When mixing an acoustic drum kit, a technique that can really improve the accuracy of the resulting stereo image, is to place each element of the drum kit as it would sit in the physical space. Mix the kick drum to the centre, snare ever-so-slightly to the right of that, with the hihats a bit further to the right. Mix the ride cymbal to the left, and spread the rest of the cymbals and toms across the stereo space. The idea is to be able to close your eyes and visualize the drum kit standing in front of you, with each element localizing accurately from where it is placed.
The study of equal-loudness contours helps us to understand the nuances of the human ear, more importantly, how the ear reacts to different sound pressure levels. Understanding how the human ear works is one of the most important aspects of being able to produce a balanced mixdown. Through a series of experiments researchers were able to deduce that the human ear has different sensitivities at different frequencies, furthermore at varying amplitudes this curve changes.
On average, the human ear is most sensitive to frequencies around 3.5 kHz, with a sensitivity in the range of 1-5 kHz which happens to correspond with the fundamental range of the most audible part of the human voice. This range is also occupied by the electric guitar, it’s no wonder our ears pick up vocals and guitar sounds so well.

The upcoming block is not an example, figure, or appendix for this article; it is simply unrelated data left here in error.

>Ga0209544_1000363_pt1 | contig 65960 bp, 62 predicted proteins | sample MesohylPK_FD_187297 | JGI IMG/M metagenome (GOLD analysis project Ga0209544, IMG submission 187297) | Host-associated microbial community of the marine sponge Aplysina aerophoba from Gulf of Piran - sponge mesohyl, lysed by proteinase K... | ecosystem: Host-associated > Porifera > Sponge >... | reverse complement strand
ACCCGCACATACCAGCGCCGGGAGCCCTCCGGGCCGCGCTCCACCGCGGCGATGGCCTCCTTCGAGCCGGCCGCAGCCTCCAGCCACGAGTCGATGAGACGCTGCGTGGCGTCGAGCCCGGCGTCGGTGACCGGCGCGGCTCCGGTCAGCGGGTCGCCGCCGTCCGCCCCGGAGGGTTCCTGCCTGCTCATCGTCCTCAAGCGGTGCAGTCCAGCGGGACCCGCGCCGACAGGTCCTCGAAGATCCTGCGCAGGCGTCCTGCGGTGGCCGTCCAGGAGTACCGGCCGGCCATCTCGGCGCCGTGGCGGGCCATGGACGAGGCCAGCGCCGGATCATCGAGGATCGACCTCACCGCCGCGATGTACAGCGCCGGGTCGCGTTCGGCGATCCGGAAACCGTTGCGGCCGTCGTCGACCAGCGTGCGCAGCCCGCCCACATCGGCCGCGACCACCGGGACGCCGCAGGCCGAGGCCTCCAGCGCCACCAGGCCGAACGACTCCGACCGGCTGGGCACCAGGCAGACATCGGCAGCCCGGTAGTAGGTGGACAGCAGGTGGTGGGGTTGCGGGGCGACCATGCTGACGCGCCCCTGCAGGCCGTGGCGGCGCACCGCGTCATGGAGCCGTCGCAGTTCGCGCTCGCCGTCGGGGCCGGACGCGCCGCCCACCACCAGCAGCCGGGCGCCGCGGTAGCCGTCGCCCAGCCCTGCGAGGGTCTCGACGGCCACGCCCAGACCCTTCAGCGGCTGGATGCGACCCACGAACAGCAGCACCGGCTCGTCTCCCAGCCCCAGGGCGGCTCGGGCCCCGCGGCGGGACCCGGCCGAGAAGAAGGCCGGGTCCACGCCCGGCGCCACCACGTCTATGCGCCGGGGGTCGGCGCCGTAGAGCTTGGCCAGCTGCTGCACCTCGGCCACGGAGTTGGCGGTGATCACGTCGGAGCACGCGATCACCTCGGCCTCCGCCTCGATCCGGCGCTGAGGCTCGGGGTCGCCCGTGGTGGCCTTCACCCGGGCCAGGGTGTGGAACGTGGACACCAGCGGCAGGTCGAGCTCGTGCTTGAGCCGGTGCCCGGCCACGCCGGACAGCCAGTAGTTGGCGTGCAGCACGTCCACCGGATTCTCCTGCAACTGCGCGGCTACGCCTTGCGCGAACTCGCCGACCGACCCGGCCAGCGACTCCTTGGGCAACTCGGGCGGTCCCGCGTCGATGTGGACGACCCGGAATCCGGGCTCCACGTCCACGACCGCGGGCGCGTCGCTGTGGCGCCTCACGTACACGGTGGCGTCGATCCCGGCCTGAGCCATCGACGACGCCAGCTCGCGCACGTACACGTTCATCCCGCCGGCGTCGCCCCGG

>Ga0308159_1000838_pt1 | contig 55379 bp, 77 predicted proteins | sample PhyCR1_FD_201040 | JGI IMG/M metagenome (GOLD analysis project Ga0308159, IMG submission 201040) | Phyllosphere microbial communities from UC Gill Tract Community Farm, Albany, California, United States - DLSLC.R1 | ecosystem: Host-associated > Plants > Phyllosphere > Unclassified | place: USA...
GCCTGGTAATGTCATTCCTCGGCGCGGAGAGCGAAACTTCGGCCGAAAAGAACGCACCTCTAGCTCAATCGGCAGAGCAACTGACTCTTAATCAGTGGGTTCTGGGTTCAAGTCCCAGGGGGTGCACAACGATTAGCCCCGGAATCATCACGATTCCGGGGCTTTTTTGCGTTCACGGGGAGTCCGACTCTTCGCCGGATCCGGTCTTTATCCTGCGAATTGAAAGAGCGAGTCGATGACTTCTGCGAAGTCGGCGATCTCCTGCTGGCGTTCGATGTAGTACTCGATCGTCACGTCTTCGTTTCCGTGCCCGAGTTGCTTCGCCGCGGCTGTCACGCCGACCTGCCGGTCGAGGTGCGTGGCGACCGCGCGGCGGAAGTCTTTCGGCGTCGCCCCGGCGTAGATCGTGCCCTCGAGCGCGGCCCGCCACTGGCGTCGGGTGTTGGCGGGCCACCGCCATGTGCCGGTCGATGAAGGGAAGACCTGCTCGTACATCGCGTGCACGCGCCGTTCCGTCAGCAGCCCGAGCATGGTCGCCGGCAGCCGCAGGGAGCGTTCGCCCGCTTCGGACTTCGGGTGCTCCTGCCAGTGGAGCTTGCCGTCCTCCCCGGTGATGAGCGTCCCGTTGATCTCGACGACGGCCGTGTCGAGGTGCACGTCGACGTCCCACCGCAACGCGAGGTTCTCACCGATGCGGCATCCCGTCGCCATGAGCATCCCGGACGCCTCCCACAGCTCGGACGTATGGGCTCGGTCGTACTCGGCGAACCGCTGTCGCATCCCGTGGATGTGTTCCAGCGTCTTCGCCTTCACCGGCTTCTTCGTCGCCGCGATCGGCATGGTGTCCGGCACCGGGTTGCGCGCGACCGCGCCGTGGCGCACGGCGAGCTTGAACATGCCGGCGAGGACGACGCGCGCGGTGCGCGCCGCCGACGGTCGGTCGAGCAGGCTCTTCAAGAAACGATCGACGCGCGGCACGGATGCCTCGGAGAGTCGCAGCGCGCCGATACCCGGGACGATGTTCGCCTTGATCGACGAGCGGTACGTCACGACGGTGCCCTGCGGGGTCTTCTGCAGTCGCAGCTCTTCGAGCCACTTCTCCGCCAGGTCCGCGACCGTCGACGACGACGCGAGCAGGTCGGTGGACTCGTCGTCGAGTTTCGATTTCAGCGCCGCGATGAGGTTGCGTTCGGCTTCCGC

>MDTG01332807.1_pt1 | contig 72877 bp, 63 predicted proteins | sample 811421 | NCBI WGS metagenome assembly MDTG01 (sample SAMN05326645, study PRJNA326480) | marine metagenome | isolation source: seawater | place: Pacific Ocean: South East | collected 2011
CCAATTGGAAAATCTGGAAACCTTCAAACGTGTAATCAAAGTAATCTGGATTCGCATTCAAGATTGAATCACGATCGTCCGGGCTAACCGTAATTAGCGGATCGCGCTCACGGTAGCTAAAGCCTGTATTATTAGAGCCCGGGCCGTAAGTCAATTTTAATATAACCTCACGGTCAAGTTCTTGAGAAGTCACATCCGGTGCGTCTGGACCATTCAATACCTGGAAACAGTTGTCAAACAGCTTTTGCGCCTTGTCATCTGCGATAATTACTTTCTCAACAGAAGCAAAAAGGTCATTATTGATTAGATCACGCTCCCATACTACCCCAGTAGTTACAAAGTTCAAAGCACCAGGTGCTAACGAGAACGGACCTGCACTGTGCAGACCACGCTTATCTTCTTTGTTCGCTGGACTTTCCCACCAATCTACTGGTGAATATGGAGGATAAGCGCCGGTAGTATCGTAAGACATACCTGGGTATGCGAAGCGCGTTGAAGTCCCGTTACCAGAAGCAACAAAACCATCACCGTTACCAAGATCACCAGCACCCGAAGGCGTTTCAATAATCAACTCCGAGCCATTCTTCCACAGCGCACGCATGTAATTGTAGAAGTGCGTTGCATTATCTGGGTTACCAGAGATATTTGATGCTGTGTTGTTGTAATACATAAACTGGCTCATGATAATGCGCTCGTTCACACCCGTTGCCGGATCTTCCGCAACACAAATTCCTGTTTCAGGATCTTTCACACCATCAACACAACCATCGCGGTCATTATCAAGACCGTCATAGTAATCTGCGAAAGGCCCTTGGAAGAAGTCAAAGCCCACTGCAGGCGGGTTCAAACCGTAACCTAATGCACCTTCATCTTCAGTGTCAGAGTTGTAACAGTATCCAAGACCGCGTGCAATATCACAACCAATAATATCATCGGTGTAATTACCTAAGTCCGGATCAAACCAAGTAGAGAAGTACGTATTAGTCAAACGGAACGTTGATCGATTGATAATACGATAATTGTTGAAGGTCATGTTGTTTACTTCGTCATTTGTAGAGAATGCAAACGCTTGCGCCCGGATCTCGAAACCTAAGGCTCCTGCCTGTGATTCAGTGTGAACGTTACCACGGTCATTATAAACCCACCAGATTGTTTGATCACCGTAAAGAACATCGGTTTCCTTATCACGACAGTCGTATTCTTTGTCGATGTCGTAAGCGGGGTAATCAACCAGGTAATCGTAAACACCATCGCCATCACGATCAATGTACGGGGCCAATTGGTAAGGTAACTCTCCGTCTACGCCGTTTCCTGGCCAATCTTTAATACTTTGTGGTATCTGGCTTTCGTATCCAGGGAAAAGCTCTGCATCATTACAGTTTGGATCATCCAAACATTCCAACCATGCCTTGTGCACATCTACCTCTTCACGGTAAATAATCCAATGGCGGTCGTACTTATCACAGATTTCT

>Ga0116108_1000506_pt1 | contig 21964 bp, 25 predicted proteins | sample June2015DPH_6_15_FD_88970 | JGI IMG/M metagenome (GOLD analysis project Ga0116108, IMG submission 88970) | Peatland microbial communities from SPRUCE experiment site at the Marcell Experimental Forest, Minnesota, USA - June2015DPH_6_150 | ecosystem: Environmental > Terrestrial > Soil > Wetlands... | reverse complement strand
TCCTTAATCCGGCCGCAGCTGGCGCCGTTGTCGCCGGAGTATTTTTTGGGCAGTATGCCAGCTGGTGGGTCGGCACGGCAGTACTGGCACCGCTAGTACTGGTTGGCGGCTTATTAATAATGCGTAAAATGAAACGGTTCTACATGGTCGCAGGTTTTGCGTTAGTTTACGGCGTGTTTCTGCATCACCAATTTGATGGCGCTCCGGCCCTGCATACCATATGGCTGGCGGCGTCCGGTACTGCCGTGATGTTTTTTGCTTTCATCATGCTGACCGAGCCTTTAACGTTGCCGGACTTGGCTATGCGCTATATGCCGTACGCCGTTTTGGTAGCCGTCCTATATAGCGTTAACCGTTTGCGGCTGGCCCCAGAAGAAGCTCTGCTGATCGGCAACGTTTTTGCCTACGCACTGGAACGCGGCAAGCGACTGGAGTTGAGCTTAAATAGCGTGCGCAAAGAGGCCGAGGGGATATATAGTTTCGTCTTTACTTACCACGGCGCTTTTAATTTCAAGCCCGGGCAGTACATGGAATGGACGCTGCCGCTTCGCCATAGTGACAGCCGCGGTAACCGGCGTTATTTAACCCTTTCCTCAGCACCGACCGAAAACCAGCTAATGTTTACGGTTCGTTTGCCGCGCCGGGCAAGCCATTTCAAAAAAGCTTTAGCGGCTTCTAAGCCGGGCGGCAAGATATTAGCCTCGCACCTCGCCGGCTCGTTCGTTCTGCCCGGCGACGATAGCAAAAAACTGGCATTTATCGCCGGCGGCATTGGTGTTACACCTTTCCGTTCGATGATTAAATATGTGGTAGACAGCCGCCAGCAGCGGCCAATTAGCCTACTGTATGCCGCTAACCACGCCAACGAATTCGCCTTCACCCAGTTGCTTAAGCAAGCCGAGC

If you look at an equal-loudness contour, you’ll notice that audio at 90 dB has the flattest response curve. Not only does this give us an idea of why music sounds different at different volumes, but it also gives us a pretty accurate idea of what volume will give us the flattest frequency response. While 90 dB is probably way too loud for your average bedroom studio setup, understanding the principle will greatly improve how your work.
If you take all of this into account, for both your own ears and the ears of your listeners, it will help you to create a better mix and help to understand what the listeners are most likely to hear. It also helps you to understand how your mix will translate on a larger/louder system.